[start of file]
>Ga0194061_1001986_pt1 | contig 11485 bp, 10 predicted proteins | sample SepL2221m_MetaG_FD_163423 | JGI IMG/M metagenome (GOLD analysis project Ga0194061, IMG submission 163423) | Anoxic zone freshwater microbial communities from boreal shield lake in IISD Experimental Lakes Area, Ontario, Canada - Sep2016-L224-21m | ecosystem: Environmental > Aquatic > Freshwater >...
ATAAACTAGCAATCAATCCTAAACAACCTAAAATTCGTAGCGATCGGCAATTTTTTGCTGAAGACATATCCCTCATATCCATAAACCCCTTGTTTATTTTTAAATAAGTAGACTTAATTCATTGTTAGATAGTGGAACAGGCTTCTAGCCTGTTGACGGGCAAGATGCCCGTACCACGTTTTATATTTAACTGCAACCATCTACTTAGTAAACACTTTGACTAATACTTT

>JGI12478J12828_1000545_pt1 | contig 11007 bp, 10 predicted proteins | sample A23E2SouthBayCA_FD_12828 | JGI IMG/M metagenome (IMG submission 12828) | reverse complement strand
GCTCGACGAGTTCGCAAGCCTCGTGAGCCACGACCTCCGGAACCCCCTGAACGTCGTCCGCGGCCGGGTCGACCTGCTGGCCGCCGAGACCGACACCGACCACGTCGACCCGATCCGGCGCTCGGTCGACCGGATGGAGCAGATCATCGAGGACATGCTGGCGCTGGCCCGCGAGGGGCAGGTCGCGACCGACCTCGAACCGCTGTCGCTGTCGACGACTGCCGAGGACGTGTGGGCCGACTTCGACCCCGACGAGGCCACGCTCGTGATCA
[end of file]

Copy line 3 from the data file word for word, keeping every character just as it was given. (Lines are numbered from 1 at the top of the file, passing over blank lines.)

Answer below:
>JGI12478J12828_1000545_pt1 | contig 11007 bp, 10 predicted proteins | sample A23E2SouthBayCA_FD_12828 | JGI IMG/M metagenome (IMG submission 12828) | reverse complement strand